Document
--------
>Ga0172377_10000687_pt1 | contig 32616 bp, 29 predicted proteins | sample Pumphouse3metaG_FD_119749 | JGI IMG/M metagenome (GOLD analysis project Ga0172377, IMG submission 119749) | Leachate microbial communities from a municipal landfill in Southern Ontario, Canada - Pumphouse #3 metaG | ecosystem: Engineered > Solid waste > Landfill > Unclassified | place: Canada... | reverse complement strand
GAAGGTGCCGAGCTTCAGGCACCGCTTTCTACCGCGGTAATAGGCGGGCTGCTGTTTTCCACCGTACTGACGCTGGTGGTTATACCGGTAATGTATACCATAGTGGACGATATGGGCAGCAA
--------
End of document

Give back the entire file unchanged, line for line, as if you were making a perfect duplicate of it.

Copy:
>Ga0172377_10000687_pt1 | contig 32616 bp, 29 predicted proteins | sample Pumphouse3metaG_FD_119749 | JGI IMG/M metagenome (GOLD analysis project Ga0172377, IMG submission 119749) | Leachate microbial communities from a municipal landfill in Southern Ontario, Canada - Pumphouse #3 metaG | ecosystem: Engineered > Solid waste > Landfill > Unclassified | place: Canada... | reverse complement strand
GAAGGTGCCGAGCTTCAGGCACCGCTTTCTACCGCGGTAATAGGCGGGCTGCTGTTTTCCACCGTACTGACGCTGGTGGTTATACCGGTAATGTATACCATAGTGGACGATATGGGCAGCAA